Why Saint Peter, you might ask. I don't have the answer, but it's interesting to remember that Saint Peter's name means rock, and the constellation Ophiuchus, when not represented as the slayer of dragons, snakes and devils, is sometimes a rock. Just a rock, in the middle of a painting, the link to the constellation being made possible from the position of figures which can themselves be linked to constellations. Rocks are held to be sacred in many religious traditions, including Christianity. There are many example of rock hewn churches and chapels and churches built on the tops of rocks. There is good reason to believe the worship of rock is ancient, and links the traditions of St Peter, St Michael, St George and many others with the constellation Ophiuchus.
For example in the painting by Titian below, the arrangement of the figures could be understood as Sagittarius to the left, the Milky Way through the centre, symbolised by the trickling water and the stream, Virgo the main figure to the right, with arm outstretched, just like the constellation, and perhaps Scorpio is the dog. This would mean that the central pillar in all this, with the mysterious carvings on its side, is Ophiuchus.
Possibly, some hills and rocks considered sacred correspond to the constellation Ophiuchus.
St Paul is an Ophiuchus figure, like the Archangel Michael, a psychopomp who guides souls after death, and connected to stone by his very name, Peter the rock. Both saints Michael and Peter are figures that are supposed to help people, either in life or after, to provide a link to the divine realm, and protect them. So I would suggest that when the pope is on that stage in the snake head audience hall, that's exactly what he is doing: immersing himself in chaos, representing the link between the world of the living and the dead, between chaos and order. The pope is portraying himself as fighting the forces of chaos and evil, and as an Ophiuchus / St Michael / Peter figure he has to face the serpent in the eye as he speaks to his flock. Whether he imagines his flock to be an integral part of chaos, part of the snake, is unclear. It is also unclear whether or not the snake imagery and the pope's role as chaos and evil slayer is meant to be obvious or not. What is evident however, is that the Ophiuchus - Scorpio battle endures.
That the pope's audience hall is a snake's head is possibly significant, just as it is the head that is the target of Ophiuchus's spear in a lot of Christian artwork. Does the building represent Antares? In the constellation Scorpio, this is where the star Antares is located. The name Antares means anti-Ares, or anti-Mars, and like Mars, Antares has a reddish hue. The Babylonian name actually refers to the breast, not the head of the scorpion: GABA GIR.TAB, "the Breast of the Scorpion", and in Arabic, Calbalakrab from قَلْبُ ٱلْعَقْرَبِ Qalb al-Άqrab, means the heart of the scorpion. In Ancient Egypt, one of its names was called tms n hntt "the red one of the prow", an allusion to the solar boat, though it also corresponded to the scorpion goddess Serket. The ancient Chinese called Antares 心宿二 (Xīnxiù'èr, "second star of the Heart"), and the Maori of New Zealand call Antares Rēhua, and regard it as the chief of all the stars, father of Rigel, Orion's knee. Antares seems to have been an important star all around the world, and no wonder as it is massive. It may be that when Scorpio included what is now Libra in its contours, Antares corresponded to the heart, but after the break away new constellation of the scales was formed, the outline of the scorpion was shortened so as to place Antares in the head. Whether it points to the heart or the head of the scorpion, Antares is a mysterious star.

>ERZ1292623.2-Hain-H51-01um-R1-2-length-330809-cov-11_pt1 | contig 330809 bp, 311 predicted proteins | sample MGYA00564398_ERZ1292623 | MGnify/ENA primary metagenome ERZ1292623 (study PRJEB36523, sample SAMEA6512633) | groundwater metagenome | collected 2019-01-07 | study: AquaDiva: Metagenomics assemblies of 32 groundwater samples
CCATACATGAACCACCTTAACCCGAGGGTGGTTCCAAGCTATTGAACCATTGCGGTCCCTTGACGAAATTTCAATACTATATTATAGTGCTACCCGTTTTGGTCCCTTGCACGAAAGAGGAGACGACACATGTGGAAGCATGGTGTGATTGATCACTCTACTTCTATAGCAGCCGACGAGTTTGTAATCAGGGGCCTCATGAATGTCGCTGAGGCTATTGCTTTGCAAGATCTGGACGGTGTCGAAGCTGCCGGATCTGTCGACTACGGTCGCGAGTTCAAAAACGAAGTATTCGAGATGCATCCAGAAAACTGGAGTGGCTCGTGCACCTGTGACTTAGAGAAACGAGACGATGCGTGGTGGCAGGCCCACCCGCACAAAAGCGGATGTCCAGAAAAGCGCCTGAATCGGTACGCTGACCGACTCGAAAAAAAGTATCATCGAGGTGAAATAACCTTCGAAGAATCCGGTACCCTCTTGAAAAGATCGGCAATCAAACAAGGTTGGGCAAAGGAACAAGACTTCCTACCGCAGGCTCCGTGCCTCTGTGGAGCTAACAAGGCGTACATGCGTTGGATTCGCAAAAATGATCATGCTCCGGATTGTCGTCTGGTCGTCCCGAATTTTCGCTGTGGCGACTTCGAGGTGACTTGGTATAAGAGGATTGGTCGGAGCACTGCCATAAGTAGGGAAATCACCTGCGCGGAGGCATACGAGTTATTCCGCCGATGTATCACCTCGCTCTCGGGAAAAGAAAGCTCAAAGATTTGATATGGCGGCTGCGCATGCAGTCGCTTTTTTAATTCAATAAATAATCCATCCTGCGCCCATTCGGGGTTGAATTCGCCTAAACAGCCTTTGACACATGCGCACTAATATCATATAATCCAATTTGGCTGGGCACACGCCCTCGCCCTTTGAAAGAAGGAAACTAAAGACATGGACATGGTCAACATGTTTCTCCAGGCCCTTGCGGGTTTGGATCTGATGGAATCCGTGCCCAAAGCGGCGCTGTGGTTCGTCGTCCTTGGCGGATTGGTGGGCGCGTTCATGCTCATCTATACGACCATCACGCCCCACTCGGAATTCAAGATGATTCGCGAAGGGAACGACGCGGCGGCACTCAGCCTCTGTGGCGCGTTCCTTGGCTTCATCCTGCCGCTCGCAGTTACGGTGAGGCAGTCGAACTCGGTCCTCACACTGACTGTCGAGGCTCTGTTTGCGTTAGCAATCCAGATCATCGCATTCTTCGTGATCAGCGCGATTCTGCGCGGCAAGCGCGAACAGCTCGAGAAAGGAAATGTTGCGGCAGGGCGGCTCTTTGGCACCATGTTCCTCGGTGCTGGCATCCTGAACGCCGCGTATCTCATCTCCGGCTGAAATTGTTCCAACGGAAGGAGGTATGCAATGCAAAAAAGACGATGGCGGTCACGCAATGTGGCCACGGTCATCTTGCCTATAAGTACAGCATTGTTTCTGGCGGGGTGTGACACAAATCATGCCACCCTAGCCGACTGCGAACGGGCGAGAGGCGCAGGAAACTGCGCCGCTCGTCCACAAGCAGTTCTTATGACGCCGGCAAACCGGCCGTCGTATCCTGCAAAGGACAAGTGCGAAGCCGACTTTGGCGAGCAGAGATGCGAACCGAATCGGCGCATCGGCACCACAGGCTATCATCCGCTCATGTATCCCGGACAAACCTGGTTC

If Scorpio were extended, to incorporate Libra as I have done below, it would be much closer in size to Ophiuchus. Would that make a difference to whether Antares were the head or the heart? Perhaps. But it is hard to see a head on an actual scorpion!
If Scorpio were extended all the way to Virgo, it could explain images of Mary standing on a snake, or even the scorpion could be incorporated to the constellation Virgo, which could correspond to the scorpion goddess figure in the Pompeii mosaic.
This would be an interesting twist on the relationship between the constellations Scorpio, Virgo and Ophiuchus.
With Virgo and Ophiuchus standing on Scorpio, however, the relationship could be symbolic of the tension between order and chaos, light and dark, good and evil, or even master and slave.
On approaching the other it has lost its own self, since it finds itself as another being; secondly, it has thereby sublated that other, for this primitive consciousness does not regard the other as essentially real but sees its own self in the other.
G.W.F. Hegel, Phenomenology of Spirit, translated by A.V. Miller with analysis of the text and foreword by J. N. Findlay (Oxford: Clarendon Press, 1977); Paragraph 179, Pg. 111.